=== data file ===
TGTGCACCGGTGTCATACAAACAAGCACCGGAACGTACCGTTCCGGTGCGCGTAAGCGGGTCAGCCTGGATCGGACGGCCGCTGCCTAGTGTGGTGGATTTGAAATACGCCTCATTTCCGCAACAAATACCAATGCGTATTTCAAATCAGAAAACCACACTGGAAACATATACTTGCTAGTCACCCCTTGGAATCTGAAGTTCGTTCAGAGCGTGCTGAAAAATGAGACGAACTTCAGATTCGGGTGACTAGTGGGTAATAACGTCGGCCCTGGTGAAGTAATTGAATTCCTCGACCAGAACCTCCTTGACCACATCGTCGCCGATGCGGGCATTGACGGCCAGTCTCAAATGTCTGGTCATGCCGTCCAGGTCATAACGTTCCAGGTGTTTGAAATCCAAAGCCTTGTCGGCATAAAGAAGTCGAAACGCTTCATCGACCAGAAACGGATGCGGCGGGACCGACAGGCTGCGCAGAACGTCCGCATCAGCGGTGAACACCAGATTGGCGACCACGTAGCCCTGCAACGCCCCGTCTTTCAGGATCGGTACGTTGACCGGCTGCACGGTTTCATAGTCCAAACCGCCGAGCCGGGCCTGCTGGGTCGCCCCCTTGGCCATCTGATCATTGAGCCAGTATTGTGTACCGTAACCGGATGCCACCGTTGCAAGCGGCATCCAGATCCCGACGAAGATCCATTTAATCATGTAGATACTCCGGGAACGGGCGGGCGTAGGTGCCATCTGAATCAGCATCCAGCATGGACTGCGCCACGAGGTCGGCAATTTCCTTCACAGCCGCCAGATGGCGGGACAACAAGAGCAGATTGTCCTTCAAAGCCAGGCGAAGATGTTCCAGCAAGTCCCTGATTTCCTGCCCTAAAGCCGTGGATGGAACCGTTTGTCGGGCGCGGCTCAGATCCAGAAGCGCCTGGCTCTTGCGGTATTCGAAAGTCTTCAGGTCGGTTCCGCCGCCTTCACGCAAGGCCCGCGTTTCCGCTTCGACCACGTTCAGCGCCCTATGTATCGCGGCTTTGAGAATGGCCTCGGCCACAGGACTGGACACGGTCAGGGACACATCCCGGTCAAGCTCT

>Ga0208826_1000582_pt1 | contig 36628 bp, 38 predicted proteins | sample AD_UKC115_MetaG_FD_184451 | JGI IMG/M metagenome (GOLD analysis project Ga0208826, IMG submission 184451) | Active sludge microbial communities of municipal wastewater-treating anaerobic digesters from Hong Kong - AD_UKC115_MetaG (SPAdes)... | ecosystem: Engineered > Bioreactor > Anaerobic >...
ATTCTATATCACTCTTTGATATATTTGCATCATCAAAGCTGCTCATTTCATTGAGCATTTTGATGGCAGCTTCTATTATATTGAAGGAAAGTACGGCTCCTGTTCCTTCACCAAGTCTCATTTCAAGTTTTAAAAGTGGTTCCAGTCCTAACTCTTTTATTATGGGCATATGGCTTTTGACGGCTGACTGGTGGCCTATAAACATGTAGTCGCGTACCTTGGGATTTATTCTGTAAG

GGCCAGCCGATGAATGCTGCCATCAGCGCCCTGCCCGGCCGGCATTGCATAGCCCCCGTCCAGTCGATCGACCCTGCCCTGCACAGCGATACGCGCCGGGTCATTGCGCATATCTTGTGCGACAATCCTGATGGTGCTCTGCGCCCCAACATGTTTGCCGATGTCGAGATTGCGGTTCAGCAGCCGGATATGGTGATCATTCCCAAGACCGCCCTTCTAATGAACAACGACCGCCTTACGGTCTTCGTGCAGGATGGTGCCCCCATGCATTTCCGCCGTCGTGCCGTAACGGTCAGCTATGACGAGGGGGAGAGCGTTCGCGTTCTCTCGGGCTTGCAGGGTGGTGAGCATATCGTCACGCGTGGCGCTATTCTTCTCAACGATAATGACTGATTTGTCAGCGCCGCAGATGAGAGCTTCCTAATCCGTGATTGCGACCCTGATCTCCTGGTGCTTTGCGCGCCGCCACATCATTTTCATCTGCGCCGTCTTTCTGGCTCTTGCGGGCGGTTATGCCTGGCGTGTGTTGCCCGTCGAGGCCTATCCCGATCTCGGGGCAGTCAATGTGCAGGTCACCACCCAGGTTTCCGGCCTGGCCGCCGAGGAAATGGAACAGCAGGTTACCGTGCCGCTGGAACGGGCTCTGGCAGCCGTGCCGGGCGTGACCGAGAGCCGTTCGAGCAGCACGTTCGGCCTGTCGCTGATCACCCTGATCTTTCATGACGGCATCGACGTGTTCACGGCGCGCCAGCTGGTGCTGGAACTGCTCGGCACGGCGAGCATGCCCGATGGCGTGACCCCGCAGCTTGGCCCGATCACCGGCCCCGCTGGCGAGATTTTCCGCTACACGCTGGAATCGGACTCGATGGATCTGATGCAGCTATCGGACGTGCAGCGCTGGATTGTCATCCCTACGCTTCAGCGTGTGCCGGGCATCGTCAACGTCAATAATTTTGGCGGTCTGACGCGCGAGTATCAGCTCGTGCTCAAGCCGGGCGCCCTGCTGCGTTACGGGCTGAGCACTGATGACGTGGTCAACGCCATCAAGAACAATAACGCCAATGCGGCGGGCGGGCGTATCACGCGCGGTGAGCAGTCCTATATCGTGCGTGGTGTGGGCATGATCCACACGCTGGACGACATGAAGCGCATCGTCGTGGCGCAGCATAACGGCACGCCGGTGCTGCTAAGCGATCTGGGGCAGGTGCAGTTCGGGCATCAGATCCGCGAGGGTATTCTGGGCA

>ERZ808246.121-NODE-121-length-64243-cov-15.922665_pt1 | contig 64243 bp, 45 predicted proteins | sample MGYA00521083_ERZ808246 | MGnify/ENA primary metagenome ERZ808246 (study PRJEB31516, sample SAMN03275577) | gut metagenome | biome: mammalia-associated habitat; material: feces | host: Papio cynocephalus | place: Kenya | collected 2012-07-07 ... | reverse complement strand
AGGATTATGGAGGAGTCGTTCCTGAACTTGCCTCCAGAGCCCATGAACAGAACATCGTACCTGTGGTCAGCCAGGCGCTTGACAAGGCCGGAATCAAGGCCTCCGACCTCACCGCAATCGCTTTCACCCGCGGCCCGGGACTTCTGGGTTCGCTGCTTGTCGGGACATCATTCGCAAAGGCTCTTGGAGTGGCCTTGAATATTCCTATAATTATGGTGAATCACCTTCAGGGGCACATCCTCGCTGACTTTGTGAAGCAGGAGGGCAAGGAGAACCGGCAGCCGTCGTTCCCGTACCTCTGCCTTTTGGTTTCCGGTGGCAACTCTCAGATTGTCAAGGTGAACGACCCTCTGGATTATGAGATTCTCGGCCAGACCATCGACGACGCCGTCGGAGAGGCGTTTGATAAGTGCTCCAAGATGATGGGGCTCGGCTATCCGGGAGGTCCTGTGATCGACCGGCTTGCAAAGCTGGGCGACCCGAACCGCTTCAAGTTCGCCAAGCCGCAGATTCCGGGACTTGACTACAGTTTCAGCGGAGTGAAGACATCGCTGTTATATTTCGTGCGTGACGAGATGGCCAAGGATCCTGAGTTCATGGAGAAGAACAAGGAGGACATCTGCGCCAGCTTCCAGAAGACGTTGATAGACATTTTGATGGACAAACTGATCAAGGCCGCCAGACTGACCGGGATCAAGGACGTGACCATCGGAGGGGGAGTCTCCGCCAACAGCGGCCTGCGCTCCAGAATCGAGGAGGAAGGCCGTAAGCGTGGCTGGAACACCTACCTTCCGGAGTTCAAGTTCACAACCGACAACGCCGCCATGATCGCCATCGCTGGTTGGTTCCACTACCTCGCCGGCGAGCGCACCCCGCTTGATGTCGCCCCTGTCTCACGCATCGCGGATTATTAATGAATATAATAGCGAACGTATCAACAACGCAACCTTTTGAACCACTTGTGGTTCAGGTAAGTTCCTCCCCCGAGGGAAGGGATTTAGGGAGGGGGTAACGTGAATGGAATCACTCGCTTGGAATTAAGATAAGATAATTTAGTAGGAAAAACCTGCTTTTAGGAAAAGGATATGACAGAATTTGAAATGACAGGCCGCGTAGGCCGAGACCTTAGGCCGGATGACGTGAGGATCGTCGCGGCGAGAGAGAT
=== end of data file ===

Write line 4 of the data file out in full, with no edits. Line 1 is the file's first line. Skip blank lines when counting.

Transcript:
GGCCAGCCGATGAATGCTGCCATCAGCGCCCTGCCCGGCCGGCATTGCATAGCCCCCGTCCAGTCGATCGACCCTGCCCTGCACAGCGATACGCGCCGGGTCATTGCGCATATCTTGTGCGACAATCCTGATGGTGCTCTGCGCCCCAACATGTTTGCCGATGTCGAGATTGCGGTTCAGCAGCCGGATATGGTGATCATTCCCAAGACCGCCCTTCTAATGAACAACGACCGCCTTACGGTCTTCGTGCAGGATGGTGCCCCCATGCATTTCCGCCGTCGTGCCGTAACGGTCAGCTATGACGAGGGGGAGAGCGTTCGCGTTCTCTCGGGCTTGCAGGGTGGTGAGCATATCGTCACGCGTGGCGCTATTCTTCTCAACGATAATGACTGATTTGTCAGCGCCGCAGATGAGAGCTTCCTAATCCGTGATTGCGACCCTGATCTCCTGGTGCTTTGCGCGCCGCCACATCATTTTCATCTGCGCCGTCTTTCTGGCTCTTGCGGGCGGTTATGCCTGGCGTGTGTTGCCCGTCGAGGCCTATCCCGATCTCGGGGCAGTCAATGTGCAGGTCACCACCCAGGTTTCCGGCCTGGCCGCCGAGGAAATGGAACAGCAGGTTACCGTGCCGCTGGAACGGGCTCTGGCAGCCGTGCCGGGCGTGACCGAGAGCCGTTCGAGCAGCACGTTCGGCCTGTCGCTGATCACCCTGATCTTTCATGACGGCATCGACGTGTTCACGGCGCGCCAGCTGGTGCTGGAACTGCTCGGCACGGCGAGCATGCCCGATGGCGTGACCCCGCAGCTTGGCCCGATCACCGGCCCCGCTGGCGAGATTTTCCGCTACACGCTGGAATCGGACTCGATGGATCTGATGCAGCTATCGGACGTGCAGCGCTGGATTGTCATCCCTACGCTTCAGCGTGTGCCGGGCATCGTCAACGTCAATAATTTTGGCGGTCTGACGCGCGAGTATCAGCTCGTGCTCAAGCCGGGCGCCCTGCTGCGTTACGGGCTGAGCACTGATGACGTGGTCAACGCCATCAAGAACAATAACGCCAATGCGGCGGGCGGGCGTATCACGCGCGGTGAGCAGTCCTATATCGTGCGTGGTGTGGGCATGATCCACACGCTGGACGACATGAAGCGCATCGTCGTGGCGCAGCATAACGGCACGCCGGTGCTGCTAAGCGATCTGGGGCAGGTGCAGTTCGGGCATCAGATCCGCGAGGGTATTCTGGGCA